In my experience experiments with sexuality always follow a set pattern. Knowing the pattern can help you plan ahead, decide when it’s worth bothering to experiment with sexuality and approach sexual experimentation with a sense of purpose.
Here’s how to turn sex into something useful in six easy steps:
Step 1: Imperative –Why experiment with sexuality? Because we live in a sexual world, where a whole range of thoughts, activities and feelings are arranged in a hierarchy around sex and sexual relationships. Take kissing. Unless you’re kissing your grandma, touching your lips to someone else’s is generally considered a sexual act. Now, touching your lips to someone else doesn’t necessarily mean that you want to have sex with them, but do it for long enough and everyone will look at you funny and wonder why “more” isn’t happening. In the sexual world things like kissing, flirting, dating, talking to people at parties, and dancing are all considered part of this sexual hierarchy: even though they look and feel nothing like sex, each one is inexplicably chained the desire to boink someone.
When we experiment with sexuality we’re slapping on camouflage facepaint, sneaking into sexual territory and cutting those chains. If you try out kissing, like it, and figure out a way to work it into your life without porking anyone, you’ve taken a step towards a more asexual-friendly world. But I’m getting ahead of myself…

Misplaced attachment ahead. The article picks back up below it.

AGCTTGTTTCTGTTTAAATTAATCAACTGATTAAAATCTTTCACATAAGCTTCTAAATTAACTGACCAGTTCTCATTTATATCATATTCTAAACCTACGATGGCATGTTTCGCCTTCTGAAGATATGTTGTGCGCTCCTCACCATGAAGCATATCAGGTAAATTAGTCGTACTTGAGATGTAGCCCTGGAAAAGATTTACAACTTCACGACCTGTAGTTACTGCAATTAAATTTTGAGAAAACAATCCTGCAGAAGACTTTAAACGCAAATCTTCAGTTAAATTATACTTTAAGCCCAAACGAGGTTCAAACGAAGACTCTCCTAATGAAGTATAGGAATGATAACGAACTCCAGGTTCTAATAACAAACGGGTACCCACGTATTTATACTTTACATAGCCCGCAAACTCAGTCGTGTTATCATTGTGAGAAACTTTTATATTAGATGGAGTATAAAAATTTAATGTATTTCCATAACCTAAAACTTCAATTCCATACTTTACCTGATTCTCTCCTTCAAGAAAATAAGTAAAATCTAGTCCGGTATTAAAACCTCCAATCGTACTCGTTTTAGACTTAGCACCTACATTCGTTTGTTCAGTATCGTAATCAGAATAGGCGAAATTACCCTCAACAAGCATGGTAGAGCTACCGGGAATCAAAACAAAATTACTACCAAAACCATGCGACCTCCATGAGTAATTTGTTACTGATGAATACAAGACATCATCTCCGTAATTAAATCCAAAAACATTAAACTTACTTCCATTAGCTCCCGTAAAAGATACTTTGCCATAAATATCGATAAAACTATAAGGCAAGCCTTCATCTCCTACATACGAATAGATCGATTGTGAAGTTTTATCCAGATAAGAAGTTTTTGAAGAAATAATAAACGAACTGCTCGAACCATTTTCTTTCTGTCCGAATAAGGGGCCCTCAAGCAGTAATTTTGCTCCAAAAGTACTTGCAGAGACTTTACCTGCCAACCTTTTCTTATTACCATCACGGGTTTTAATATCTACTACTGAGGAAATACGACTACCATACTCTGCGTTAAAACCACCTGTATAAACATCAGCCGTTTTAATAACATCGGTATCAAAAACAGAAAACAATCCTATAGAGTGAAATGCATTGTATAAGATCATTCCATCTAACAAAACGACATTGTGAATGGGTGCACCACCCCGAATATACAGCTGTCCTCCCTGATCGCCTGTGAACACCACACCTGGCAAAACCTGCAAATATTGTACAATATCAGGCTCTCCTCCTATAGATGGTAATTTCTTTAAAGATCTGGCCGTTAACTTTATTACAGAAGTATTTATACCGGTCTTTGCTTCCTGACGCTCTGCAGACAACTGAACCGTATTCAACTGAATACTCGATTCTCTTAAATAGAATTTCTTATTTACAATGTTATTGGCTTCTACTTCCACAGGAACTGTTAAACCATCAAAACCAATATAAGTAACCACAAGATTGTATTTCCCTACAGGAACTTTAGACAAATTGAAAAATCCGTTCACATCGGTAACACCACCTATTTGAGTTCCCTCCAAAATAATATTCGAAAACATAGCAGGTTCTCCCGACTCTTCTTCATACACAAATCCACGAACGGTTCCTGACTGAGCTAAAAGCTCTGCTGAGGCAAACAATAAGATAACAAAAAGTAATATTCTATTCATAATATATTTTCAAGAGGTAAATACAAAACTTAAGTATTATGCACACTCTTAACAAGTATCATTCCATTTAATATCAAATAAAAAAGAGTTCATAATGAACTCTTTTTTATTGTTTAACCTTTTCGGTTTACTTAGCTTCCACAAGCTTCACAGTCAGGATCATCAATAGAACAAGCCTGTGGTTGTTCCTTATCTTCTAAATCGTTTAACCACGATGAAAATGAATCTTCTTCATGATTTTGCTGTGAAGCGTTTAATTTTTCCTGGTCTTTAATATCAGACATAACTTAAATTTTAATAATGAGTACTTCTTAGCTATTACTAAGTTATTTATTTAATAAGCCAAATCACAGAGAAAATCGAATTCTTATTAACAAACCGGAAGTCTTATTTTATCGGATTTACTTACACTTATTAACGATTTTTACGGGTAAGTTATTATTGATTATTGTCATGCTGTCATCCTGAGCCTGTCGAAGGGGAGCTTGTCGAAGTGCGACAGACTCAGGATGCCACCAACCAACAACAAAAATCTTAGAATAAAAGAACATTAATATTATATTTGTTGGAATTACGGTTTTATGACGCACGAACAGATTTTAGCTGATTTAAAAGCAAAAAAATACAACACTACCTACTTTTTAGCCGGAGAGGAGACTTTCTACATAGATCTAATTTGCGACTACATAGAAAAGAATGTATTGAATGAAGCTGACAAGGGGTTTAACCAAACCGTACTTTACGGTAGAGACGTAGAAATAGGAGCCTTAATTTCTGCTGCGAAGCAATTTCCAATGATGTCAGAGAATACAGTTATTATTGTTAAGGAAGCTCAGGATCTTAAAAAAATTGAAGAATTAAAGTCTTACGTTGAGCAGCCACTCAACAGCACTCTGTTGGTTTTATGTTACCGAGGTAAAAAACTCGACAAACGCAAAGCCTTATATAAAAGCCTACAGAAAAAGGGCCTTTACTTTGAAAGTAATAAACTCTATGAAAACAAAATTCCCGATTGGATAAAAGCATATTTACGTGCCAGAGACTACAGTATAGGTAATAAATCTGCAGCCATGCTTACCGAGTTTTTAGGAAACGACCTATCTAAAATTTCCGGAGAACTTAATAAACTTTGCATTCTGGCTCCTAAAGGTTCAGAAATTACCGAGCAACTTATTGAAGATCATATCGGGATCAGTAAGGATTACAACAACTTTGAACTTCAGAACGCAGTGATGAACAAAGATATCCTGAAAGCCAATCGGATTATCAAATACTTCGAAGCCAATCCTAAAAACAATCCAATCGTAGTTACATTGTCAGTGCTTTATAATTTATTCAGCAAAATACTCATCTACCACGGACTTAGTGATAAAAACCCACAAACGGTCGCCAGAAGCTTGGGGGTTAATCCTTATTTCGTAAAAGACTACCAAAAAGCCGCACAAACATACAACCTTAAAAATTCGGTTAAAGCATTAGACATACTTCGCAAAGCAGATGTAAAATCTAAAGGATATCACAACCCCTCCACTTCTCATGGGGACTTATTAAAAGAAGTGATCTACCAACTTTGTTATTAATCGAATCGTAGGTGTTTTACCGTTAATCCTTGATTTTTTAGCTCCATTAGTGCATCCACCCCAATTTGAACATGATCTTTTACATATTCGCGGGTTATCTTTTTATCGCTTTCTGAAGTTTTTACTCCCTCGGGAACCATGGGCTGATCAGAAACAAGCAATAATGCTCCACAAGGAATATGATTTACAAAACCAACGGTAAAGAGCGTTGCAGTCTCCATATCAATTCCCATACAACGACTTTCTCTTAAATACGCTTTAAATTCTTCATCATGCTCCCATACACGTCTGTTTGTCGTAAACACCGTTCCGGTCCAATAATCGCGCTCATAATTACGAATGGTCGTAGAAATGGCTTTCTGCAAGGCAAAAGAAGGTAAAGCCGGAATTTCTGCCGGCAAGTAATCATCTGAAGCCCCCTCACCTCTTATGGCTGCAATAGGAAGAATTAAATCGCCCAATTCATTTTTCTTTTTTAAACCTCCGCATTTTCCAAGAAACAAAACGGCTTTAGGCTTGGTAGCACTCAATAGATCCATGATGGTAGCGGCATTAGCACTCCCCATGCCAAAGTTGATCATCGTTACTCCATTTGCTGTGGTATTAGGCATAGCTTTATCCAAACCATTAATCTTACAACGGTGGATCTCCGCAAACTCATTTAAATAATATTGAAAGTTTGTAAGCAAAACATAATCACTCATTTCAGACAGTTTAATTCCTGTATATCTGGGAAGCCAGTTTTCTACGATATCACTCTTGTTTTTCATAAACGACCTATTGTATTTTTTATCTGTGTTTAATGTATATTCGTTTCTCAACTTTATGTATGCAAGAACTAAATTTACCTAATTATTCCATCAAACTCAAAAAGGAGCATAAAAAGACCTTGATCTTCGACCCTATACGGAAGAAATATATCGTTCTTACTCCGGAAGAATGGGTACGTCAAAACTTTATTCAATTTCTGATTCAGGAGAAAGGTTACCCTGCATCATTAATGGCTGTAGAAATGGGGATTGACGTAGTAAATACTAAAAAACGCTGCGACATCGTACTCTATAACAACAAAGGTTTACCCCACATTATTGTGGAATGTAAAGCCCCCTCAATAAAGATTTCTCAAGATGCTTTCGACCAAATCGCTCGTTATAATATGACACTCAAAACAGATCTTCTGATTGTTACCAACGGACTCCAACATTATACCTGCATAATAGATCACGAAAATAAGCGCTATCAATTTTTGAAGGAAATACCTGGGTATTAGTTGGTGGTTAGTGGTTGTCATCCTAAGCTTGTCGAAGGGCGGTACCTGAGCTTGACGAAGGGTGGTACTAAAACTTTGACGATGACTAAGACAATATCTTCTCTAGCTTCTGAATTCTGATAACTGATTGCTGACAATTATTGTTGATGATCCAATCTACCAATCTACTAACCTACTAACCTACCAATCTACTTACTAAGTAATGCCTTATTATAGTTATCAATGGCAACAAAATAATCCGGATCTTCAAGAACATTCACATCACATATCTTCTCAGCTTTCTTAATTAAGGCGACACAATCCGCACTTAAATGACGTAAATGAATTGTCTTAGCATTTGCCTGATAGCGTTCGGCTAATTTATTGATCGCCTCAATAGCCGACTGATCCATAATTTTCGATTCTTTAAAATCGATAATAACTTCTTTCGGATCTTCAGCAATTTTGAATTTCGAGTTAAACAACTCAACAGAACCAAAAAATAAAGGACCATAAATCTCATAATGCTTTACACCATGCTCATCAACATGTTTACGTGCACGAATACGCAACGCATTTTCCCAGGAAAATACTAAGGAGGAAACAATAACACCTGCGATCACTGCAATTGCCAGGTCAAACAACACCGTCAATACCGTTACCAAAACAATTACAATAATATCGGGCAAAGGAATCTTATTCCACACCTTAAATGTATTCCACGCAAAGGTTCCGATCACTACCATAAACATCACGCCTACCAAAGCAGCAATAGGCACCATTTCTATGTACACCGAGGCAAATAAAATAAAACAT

Step 2: Dismissal- What’s the first thing I do when something in the sexual hierarchy catches our eye? Generally speaking I ignore it. Experimenting with sexuality can be a lot of work and a huge headache, and I’ll only go through the trouble of venturing into sexual territory if it seems worth the effort. Nine times out of ten it’s not- there’s nothing wrong with experimenting with sexuality, but there’s also no reason to if it doesn’t seem worthwhile.
Step 3: Confusion- I want to be clear: experimenting with sexuality does NOT make you any less asexual unless you want it to. There are a lot of things to be confused about when you’re skirting the sexual/asexual boundary- your identity isn’t one of them. Experimenting with sexuality could bring up parts of yourself that you didn’t know existed, but it won’t change who you are.
Identity aside confusion is a natural part of any venture into unexplored territory. Remember: the asexual community has only been around for a couple of years, experiments which mix out-n-proud asexual people and traditional sexual activity are pretty new territory, and there’s no telling what could come out of the reaction. Accept that not everything makes sense- that’s why you’re doing the experiment in the first place.